MensTennisForums.com - View Single Post - Expenses and life on tour (Amir Weintraub's blog, Tursunov's interview June 2013)

View Single Post

Old 01-31-2011, 06:54 PM   #77
country flag Or Levy
Registered User
 
Or Levy's Avatar
 
Join Date: Nov 2006
Posts: 3,073
Or Levy has a reputation beyond reputeOr Levy has a reputation beyond reputeOr Levy has a reputation beyond reputeOr Levy has a reputation beyond reputeOr Levy has a reputation beyond reputeOr Levy has a reputation beyond reputeOr Levy has a reputation beyond reputeOr Levy has a reputation beyond reputeOr Levy has a reputation beyond reputeOr Levy has a reputation beyond reputeOr Levy has a reputation beyond repute
Default Re: New blog post (24/1/11) - "Crash" - by Amir Weintraub

"I kbow you from somewhere" - 31/1/2011


This week I will take a pass on describing my performance in the Eilat Future. For two reasons: A) Nothing interesting happened here that didn't happen when I was here last week. B) It's beginning to be a little unpleasant. I got thumped in the semis again, this time by a Serbian opponent ranked 658 in the world. Bummer.

But something did grab me this week. Something that can give a little example as to the mental issues tennis players go through during their careers. In short, the story is like this: While I'm hanging in Eilat I see a familiar guy, this mountain I ran into a few years ago.
After straining my memory for a while it comes back to me – I played against him 4 years ago in a challenger in Uzbekistan. He was a 1.90 meters tall giant. A Russian guy by the name of Pavel Chekhov. He didn't have ranking points yet, I was around 500 in the world.
I remembered how the 18 years old kid beat me during the last round of qualification, then he made the finals and started an incredible run of wins. Within a few weeks he made it to the top ranking of 291 in the world. Everyone who saw him knew he's on the sure way to become a top 20 player. He had a serve, a huge forehand. Everything you need.

When I met him in Eilat, the giant remained a giant, but there was nothing left of that player.

He fell out of the top ranking. He had this rare and bizarre phenomena which had wrecked promising careers for several players – he forgot how to hit a forehand. Literally. Forgot. No other reasonable explanation for this. He just can't put the forehand into the court, no matter what he tried to do. Today he has no ranking points, after losing them all. In the last 23 tournaments before Eilat, he lost 21 times in the first round. Even in Eilat, which is the smallest tournament there is, he couldn't get past qualifications.

Another player this happened to, only with the serve. Is Argentinian Coria, who was 3 in the world, and one day discovered he can't make his serve go over the net. Coria would finish matches with 17, 20 or 23 double faults. After all the troubles with drugs, injuries – he ended up unable to put a serve in the court and had to retire from tennis.

*****

Other Phenomena you can find even in the smaller tournaments, are players which are ranked very low, but still keep a prestigious team around them. Part of this is due to the player feeling that the breakthrough is gonna come any minute now (which of course, does not happen), and they allow themselves to hire some hot-shot ex tennis players as coaches.
Some of them are guys who were already in the highest levels, got injured, and to get back to the top they decide to continue and act just like they did when they were at the top of the game, so you see them being dragged to obscure tournaments with teams like it was grand slam.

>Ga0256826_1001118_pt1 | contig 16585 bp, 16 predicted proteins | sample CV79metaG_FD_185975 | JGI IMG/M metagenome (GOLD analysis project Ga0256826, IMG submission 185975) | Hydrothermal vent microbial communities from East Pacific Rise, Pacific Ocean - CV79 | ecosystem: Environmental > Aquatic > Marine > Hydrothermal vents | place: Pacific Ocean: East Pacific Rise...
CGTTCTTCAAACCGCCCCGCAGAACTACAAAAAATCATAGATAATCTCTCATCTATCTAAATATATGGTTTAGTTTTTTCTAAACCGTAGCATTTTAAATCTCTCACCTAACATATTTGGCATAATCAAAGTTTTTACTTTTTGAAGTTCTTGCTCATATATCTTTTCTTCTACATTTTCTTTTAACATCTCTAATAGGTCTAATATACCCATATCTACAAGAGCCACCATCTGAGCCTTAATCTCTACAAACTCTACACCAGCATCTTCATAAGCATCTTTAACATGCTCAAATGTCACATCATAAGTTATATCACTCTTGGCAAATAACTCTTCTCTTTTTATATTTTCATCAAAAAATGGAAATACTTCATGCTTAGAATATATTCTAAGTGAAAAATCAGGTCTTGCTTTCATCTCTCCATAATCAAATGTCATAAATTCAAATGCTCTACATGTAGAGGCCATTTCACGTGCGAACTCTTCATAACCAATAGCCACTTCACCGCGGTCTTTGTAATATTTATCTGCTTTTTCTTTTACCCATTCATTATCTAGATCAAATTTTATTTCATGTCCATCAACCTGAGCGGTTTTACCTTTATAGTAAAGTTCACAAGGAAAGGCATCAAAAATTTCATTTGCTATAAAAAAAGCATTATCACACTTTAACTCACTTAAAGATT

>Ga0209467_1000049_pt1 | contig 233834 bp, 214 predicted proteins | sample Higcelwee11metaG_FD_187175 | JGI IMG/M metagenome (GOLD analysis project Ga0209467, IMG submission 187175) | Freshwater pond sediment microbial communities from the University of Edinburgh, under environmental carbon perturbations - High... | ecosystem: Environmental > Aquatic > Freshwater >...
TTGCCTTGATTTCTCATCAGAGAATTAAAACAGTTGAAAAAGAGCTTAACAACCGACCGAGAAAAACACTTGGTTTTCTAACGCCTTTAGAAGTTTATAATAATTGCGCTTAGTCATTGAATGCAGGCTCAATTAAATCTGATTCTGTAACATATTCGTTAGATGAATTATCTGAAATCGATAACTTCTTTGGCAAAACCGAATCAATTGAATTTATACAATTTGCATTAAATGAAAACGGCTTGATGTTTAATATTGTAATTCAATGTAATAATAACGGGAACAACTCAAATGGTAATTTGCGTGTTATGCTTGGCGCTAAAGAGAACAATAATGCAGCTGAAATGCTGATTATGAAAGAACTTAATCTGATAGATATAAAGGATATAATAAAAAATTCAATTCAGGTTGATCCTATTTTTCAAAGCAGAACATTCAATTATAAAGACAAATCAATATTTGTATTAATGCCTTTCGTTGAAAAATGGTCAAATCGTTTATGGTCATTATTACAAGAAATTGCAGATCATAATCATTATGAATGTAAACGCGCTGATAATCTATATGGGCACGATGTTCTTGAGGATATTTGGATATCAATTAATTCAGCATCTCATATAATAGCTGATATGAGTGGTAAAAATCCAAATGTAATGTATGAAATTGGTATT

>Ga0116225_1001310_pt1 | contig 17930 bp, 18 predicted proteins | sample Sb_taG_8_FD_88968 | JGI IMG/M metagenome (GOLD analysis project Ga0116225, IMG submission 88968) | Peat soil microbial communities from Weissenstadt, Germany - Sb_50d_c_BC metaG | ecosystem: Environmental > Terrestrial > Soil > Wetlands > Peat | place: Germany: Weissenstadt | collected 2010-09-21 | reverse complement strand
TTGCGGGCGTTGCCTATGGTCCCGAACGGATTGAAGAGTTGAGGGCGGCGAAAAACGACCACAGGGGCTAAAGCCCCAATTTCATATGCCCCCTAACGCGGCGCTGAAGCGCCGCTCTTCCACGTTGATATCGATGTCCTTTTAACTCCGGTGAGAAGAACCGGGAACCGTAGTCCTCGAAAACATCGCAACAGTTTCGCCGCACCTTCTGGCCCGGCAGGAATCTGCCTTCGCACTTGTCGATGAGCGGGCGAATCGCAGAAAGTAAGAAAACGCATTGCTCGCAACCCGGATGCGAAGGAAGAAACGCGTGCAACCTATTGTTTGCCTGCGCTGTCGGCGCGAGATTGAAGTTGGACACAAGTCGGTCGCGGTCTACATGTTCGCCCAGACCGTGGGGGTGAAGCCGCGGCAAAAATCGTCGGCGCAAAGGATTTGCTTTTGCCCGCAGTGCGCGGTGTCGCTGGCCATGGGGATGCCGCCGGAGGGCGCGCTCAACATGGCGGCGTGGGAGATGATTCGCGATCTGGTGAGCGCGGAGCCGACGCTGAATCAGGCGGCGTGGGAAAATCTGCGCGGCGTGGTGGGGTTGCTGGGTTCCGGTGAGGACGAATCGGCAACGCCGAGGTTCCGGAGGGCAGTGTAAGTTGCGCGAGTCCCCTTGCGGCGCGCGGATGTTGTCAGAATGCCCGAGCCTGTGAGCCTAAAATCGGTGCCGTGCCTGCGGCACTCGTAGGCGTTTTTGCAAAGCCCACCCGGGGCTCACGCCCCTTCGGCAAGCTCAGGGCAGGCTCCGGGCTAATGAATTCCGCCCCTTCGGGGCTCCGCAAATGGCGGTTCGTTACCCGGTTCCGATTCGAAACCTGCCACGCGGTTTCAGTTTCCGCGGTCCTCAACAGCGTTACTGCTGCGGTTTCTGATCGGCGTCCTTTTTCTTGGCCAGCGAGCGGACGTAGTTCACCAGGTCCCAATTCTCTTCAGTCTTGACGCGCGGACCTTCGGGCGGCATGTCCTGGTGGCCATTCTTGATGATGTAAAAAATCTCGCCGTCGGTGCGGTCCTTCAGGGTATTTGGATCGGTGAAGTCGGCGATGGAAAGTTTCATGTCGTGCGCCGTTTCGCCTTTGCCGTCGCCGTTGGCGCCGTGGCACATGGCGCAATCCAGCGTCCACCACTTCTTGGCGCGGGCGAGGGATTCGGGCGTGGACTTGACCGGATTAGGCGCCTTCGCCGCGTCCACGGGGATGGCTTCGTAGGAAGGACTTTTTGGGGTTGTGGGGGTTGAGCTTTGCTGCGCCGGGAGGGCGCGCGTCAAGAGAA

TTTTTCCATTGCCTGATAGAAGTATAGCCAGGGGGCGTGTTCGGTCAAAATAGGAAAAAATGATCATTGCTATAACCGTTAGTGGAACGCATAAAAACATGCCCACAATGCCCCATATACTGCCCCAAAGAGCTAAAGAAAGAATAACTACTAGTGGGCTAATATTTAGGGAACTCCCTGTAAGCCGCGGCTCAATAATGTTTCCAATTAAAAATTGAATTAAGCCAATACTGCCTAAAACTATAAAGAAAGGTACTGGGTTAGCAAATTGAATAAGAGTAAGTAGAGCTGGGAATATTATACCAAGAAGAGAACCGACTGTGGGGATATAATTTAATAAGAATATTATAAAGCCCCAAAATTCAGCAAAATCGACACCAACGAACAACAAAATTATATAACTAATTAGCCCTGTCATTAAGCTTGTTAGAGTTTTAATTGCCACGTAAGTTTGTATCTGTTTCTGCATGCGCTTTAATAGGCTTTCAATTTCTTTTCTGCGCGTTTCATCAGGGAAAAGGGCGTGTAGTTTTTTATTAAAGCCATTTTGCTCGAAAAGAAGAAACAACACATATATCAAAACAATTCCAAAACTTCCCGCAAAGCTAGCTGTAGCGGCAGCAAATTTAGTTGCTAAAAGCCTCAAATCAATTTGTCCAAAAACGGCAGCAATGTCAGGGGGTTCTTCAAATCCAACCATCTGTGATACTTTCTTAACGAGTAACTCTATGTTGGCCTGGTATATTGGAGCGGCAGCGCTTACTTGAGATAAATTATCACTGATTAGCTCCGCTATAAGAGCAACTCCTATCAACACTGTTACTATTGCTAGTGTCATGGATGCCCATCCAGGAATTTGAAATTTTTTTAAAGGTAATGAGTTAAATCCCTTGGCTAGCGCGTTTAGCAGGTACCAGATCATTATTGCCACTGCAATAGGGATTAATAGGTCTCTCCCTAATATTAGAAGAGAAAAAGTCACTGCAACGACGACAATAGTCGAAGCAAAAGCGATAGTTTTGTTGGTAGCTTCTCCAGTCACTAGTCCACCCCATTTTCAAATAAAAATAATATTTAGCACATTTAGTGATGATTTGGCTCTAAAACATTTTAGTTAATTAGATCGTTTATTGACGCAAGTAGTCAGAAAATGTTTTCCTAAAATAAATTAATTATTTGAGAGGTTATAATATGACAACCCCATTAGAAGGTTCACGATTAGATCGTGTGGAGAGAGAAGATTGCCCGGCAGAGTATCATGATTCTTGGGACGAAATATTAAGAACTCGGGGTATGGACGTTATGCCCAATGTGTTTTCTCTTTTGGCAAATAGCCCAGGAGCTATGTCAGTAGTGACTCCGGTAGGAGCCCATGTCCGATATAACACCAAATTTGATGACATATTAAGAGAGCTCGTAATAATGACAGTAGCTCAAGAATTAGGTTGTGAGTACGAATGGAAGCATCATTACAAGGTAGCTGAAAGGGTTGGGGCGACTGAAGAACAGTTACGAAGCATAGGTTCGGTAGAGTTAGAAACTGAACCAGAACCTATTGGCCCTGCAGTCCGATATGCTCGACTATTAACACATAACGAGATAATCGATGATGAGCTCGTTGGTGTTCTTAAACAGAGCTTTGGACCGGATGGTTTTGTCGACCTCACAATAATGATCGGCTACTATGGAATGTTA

Famous coaches have a psychological impact on the rivals. In Eilat I ran into a Spanish Player and a Belgian player, each with his own personal coach. Both coaches were ex players who retired last year from tennis – Olivier Rochus from Belgium who was 24 in the world, and the other was Fernando Vicente who was 29 in the world and beat players like Agassi, Henman, Philippoussis and Tommy Haas.


Inexperienced players and those who get stressed out a little more than the rest see the other player with that coach and start shivering without even knowing if the other player is any good. Just knowing that "That" guy is over there, has an impact.

A little embarrassing, but I have to confess I also fell into this trap of fearing the rival's coach. I played a challenger in the US and the draw paired me up with Alex Bogdanovic from England. Top 150 player at the time. When I stepped up the court, I see his coach is none other than legendary Brad Gilbert. I froze. I lost 6-1, 6-2.
I remember that most of the match I was preoccupied with Brad Gilbert and not the match. I looked for him in the audience; once in a while I glanced at his direction. After the match I was honest enough to admit to myself that I lost that match to Gilbert, who was sitting in the stands.

***

In exactly one month and a half we're playing against Poland in DC. I already got the news that I was the number 2 racquet. I just now begin to understand the guys, Dudi, Harel, Noam, Andy and Yoni, who had to manage two careers for years. The personal one and the DC career. To the pressure of getting the ranking points and grasping your career by the teeth, there is an added pressure of bigger exposure and not-so-amazing results like the results I had just now in Eilat, which are now not only a personal matter, but also embarrassing to me as a member of the DC team.

I feel that pressure growing and growing. The pressure to get ranking points. The pressure not mess up in small tournaments, the pressure not to mess up in Davis Cup. The pressure to start and make some money. Pressure.
Next week I'll be far away from Eilat. A challenger in Russia. Away from everything I hope to get things back on track. Point by point, game by game.
Or Levy is offline View My Blog!   Reply With Quote